A long time since I’ve written. Not been well, writers block, work, etc. Will is sick of hearing my excuses.
Anyroad, as The Corridor of Uncertainty’s resident Australian and cudmurgeon-in-chief, I thought it was appropriate that I comment on the extraordinary events in Bangladesh, where the locals have just bowled Australia out for 269 to get a large first innings lead.
Old grumble-bum I might be, but I am fine with Bangladesh doing well against Australia. The national pride is a teeny bit mortified, to be true, to see my team struggle against the minnows-in-chief of world cricket. But my first loyalty is to Test cricket, and you can not argue that this Test is going to be a huge boost to Bangladesh cricket, regardless of the eventual result.
If you haven’t had a chance to watch, the wicket is slow, and the odd ball is keeping very low. I think this is what’s caught out the Australian batsmen.
But one batsman didn’t have any trouble- Adam Gilchrist got 144, with six sixes, and although he was slightly more cautious then of old, for the most part it was the authentic Gilchrist, with a smile, swagger, and confidence galore. After his recent form slump, he’ll be delighted to find that he can still smash bowlers all around the park.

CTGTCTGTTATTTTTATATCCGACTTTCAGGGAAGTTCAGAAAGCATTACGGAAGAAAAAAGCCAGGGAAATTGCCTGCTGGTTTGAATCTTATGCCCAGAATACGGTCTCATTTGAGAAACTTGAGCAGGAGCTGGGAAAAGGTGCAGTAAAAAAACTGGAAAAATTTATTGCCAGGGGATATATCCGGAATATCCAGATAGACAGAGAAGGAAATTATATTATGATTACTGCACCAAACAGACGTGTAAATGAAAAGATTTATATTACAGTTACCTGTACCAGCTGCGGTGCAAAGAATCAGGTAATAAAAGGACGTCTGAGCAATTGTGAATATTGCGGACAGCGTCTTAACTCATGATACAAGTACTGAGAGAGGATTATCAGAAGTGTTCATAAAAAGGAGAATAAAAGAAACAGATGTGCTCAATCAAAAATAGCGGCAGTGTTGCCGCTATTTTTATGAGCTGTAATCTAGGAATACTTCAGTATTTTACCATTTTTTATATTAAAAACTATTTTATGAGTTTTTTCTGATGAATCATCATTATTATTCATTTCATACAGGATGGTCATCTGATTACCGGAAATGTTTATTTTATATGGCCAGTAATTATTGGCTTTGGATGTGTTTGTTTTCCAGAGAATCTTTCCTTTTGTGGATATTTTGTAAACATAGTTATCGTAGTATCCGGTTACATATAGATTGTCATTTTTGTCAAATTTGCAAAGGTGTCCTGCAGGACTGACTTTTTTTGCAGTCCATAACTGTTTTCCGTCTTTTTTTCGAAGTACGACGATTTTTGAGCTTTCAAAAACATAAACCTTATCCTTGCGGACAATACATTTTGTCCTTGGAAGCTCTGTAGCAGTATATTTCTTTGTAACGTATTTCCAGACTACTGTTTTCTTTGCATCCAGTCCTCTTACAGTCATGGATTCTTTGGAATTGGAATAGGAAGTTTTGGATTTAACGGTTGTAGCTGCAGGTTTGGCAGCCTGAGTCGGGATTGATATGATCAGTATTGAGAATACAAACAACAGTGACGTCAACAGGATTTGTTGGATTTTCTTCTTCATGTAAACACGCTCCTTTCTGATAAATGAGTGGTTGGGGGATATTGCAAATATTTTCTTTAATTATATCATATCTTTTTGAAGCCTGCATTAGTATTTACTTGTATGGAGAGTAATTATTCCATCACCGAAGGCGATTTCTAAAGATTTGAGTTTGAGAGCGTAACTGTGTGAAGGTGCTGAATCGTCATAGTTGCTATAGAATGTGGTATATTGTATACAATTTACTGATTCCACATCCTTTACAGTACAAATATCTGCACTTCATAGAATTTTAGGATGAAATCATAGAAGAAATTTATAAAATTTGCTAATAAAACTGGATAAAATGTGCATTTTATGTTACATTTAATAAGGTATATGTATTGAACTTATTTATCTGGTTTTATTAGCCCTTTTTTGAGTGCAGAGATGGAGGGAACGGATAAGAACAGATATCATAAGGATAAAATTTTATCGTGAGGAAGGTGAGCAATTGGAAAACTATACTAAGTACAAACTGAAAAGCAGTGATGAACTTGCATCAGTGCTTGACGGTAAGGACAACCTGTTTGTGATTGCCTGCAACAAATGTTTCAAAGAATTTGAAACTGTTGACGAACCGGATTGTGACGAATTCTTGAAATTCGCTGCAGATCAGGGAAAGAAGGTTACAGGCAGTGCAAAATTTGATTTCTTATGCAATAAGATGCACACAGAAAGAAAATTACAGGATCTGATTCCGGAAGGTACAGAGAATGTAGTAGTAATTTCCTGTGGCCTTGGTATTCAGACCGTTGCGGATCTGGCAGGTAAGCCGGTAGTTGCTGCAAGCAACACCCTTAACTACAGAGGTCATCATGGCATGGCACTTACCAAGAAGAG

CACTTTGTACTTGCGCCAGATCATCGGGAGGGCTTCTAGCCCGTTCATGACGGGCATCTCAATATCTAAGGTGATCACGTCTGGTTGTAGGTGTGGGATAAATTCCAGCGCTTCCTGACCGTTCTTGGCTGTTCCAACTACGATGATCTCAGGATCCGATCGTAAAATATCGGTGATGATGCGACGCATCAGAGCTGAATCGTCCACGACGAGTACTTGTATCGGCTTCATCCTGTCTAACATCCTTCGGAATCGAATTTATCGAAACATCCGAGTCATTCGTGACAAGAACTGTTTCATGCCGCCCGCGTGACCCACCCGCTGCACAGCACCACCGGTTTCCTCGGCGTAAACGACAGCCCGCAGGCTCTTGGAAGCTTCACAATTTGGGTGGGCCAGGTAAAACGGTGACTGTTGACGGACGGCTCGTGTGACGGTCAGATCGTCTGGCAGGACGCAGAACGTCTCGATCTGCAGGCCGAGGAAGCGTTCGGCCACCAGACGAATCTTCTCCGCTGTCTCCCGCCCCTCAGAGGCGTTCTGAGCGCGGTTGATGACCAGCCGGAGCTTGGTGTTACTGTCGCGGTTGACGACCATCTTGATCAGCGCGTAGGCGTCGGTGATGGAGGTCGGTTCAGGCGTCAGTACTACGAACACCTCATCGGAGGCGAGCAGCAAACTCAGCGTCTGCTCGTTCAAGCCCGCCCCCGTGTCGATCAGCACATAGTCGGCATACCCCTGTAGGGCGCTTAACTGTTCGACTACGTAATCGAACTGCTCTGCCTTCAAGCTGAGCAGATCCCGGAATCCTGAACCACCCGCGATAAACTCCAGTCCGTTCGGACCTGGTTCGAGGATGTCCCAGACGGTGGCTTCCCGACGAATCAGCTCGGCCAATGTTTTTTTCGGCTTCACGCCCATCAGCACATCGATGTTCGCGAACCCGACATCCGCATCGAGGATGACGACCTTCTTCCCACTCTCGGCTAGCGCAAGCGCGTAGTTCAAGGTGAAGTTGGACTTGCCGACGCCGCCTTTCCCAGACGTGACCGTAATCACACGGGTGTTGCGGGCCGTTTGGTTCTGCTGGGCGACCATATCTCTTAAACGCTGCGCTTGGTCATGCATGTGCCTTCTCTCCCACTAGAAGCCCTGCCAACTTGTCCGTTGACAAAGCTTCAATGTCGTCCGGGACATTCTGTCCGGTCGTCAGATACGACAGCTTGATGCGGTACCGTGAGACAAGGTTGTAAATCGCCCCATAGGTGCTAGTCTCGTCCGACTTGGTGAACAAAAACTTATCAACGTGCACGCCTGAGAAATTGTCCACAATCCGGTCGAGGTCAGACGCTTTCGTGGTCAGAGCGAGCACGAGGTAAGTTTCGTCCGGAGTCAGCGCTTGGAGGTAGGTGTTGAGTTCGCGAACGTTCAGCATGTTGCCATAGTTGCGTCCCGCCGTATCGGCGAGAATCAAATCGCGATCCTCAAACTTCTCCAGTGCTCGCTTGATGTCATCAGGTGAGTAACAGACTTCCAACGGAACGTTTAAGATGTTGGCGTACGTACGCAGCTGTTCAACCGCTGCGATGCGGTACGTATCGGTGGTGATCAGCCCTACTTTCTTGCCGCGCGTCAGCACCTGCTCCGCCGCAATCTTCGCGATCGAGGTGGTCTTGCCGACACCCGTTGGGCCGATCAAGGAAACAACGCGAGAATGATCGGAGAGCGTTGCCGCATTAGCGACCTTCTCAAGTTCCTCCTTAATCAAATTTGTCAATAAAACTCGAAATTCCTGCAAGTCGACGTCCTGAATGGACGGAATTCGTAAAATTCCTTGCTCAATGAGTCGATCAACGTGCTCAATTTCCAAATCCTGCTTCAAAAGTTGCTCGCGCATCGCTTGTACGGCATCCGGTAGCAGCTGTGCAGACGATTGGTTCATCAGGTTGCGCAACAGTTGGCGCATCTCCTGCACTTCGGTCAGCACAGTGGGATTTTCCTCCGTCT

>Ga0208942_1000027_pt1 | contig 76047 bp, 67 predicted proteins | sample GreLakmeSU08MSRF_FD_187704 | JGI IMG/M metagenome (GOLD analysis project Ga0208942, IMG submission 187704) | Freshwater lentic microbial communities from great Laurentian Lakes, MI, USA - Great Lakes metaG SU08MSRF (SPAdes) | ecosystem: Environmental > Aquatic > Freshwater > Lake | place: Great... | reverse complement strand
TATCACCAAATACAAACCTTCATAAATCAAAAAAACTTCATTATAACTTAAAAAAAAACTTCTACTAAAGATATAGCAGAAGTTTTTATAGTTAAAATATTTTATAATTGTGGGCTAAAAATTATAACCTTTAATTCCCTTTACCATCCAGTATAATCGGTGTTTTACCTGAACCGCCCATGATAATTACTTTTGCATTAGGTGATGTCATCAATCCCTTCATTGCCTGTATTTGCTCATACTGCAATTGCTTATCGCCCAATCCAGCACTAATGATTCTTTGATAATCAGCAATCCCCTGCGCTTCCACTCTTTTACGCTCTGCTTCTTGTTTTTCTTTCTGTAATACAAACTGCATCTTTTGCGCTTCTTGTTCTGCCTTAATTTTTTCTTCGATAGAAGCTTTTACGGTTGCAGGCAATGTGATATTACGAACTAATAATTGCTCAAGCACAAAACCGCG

But it got me thinking how, for a batsman out of form, a change is as good as a holiday. Gilchrist has been struggling for ages on the pacey, bouncy wickets of Australia and South Africa. Soon as he arrives to the sub-continent, he’s hit his straps, and he’s back to his best. Coincidence?
By the way, Habibal Bashir mis-read the situation with the latter part of the Australian innings. I’ll give him a pass on that- he’s not used to dealing with batsman manipulating the strike to avoid the follow on. But the way Bangladesh are improving since Dav Whatmore took over, he’ll get more practice in the future.
Anyway, I think Bangladesh will set Australia a huge target. Lee is lining up to bowl, but his back is dodgy. Warne’s shoulder is crook too. The Bangladesh batsmen should be able to cope with the pitch, and it’s up to them to get out there and seize a famous victory. And good on them.